To VOIP In House or “Out” of the House – that’s the Question

Most of us would agree that VOIP is a good thing. You save money, you have more features, you have more flexibility and other reasons. The challenge some companies may face, however, is to host the VOIP solution on their own IP PBX or to outsource the phone system to someone else. Dan Hoffman (pictured), President and Founder of M5 Networks (and recent Inc. 500 list maker) spares with Ed Basart co-founder and CTO of ShoreTel in a Network World article.
Here’s two of their points:
Dan Hoffman wrties “IP PBXs can be hard to manage.” Implementing the same phone system hundreds of times has taught hosted vendors how to avoid pitfalls of deploying VoIP. Companies also save time and resources because hosted providers use proactive and reactive monitoring systems to resolve problems faster than an in-house solution.

Ed Basart writes Examine hosted IP telephony solutions, and you can see two fundamental problems that stem from technological constraints and cultural issues. The first problem is the old Centrex paradigm that puts a $10 million piece of equipment in the IP cloud and shares it among customers. From the carrier’s point of view, no equipment at the customer premises equals maximum efficiency. However, voice is now traveling over a best-effort network rather than dedicated circuits. Upstart carriers such as Vonage can deliver only two- or three-nines availability, which limits their utility in the enterprise market and prevents them from offering feature-rich services. Big guys such as AT&T, which control the network, might get the availability up to four-nines, but that is still far short of the five-nines capabilities of traditional phone trunks.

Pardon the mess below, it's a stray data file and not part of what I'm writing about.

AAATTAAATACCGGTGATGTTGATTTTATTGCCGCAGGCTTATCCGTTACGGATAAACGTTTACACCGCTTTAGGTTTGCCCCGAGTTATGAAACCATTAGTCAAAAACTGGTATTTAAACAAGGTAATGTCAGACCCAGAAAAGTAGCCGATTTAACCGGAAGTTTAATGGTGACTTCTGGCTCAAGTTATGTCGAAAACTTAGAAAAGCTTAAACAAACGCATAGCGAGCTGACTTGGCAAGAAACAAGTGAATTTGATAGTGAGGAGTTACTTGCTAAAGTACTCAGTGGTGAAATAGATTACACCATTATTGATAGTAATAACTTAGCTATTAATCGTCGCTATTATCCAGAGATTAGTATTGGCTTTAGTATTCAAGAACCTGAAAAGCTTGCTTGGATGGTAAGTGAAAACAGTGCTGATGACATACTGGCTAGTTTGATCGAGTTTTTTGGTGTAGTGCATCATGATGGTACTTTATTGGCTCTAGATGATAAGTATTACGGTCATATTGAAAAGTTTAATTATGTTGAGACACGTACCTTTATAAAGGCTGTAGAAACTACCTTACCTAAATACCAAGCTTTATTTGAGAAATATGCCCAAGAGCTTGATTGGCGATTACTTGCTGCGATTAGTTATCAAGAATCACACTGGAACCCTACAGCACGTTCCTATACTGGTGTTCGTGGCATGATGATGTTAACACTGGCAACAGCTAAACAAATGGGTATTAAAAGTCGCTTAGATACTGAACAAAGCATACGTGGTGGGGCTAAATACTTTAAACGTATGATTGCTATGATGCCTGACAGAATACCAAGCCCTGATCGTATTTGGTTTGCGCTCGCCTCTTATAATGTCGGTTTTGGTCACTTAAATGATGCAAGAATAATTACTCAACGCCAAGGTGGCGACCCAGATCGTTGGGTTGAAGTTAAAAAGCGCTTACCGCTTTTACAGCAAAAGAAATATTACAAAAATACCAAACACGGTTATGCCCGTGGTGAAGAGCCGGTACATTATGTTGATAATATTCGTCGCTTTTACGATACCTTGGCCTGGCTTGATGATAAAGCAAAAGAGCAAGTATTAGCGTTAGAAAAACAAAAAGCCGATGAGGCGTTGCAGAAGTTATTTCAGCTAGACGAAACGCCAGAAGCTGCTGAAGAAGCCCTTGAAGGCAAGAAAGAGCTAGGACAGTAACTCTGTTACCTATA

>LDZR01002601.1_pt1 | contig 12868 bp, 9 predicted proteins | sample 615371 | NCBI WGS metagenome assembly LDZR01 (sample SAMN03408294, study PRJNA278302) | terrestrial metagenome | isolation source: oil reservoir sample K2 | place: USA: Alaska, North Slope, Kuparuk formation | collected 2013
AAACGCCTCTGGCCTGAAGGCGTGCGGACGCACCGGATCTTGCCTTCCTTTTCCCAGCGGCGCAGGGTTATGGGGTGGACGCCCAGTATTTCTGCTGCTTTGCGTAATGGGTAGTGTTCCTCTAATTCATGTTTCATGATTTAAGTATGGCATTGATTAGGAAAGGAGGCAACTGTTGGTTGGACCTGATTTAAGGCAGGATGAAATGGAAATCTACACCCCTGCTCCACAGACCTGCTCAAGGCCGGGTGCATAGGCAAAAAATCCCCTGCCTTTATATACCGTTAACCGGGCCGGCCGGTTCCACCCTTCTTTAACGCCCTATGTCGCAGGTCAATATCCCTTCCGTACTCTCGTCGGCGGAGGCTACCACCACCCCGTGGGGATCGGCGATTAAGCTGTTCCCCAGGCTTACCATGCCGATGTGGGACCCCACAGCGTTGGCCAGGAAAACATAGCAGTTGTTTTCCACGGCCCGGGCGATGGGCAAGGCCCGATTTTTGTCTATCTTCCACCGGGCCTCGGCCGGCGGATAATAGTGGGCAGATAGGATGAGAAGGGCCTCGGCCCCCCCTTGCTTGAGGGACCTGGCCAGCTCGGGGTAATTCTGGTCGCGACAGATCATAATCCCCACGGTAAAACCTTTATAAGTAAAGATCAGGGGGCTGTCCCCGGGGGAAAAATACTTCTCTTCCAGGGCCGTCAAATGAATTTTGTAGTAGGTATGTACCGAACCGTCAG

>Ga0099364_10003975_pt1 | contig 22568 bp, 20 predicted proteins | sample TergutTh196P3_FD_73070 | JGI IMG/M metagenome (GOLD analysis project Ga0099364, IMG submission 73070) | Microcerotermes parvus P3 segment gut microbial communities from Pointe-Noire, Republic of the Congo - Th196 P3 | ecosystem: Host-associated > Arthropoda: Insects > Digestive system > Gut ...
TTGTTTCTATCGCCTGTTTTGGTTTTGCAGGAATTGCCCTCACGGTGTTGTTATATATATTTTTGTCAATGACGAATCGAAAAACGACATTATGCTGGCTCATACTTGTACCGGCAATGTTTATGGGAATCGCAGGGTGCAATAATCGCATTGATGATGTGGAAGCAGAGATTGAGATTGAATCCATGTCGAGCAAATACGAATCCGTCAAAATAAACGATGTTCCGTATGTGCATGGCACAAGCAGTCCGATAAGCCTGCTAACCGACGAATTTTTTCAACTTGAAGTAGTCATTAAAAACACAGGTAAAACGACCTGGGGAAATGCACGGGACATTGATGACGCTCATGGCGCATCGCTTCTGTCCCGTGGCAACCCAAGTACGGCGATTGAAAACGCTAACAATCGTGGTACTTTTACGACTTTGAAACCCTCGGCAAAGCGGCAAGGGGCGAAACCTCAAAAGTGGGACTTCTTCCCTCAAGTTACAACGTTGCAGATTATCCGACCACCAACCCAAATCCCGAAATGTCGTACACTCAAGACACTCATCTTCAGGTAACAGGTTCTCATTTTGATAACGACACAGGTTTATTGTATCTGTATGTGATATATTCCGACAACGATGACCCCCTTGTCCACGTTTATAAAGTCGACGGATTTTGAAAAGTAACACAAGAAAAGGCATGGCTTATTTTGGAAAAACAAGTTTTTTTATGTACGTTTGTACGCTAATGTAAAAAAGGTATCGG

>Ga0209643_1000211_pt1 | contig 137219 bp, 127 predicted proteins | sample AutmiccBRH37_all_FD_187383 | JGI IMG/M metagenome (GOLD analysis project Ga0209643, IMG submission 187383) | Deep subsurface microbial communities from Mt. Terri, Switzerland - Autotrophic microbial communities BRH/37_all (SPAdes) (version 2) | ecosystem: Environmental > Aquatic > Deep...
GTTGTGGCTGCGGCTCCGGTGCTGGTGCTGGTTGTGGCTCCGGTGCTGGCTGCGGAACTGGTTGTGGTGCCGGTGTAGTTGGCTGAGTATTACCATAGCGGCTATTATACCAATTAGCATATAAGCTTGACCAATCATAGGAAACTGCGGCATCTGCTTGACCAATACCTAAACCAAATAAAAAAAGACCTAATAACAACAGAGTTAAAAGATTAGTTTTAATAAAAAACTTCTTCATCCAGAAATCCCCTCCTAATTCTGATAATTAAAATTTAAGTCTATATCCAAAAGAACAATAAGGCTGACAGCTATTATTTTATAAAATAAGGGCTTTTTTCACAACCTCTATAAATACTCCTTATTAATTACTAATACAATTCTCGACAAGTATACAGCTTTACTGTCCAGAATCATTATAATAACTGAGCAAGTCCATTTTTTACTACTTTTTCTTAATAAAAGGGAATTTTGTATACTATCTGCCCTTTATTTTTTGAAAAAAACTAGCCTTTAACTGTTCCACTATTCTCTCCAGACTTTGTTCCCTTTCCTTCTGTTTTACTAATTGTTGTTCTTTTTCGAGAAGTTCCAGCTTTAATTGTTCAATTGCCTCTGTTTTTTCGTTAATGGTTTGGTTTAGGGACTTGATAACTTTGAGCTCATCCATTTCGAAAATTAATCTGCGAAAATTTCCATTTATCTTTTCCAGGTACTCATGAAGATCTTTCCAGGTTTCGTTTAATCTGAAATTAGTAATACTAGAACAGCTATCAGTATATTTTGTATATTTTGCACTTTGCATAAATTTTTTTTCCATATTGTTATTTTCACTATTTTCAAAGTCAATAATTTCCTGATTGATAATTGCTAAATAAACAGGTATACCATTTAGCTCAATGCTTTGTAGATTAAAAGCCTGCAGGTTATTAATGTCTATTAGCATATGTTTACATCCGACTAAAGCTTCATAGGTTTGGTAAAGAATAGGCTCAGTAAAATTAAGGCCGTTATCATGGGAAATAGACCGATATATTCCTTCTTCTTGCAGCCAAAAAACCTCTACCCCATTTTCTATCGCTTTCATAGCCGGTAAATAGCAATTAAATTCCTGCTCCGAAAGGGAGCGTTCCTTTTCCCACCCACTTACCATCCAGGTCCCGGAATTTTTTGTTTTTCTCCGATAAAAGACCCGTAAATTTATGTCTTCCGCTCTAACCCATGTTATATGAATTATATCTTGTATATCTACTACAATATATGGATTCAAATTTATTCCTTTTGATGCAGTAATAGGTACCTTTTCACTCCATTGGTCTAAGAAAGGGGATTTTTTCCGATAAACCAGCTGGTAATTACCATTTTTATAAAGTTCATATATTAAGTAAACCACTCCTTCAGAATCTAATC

Read the full face off here.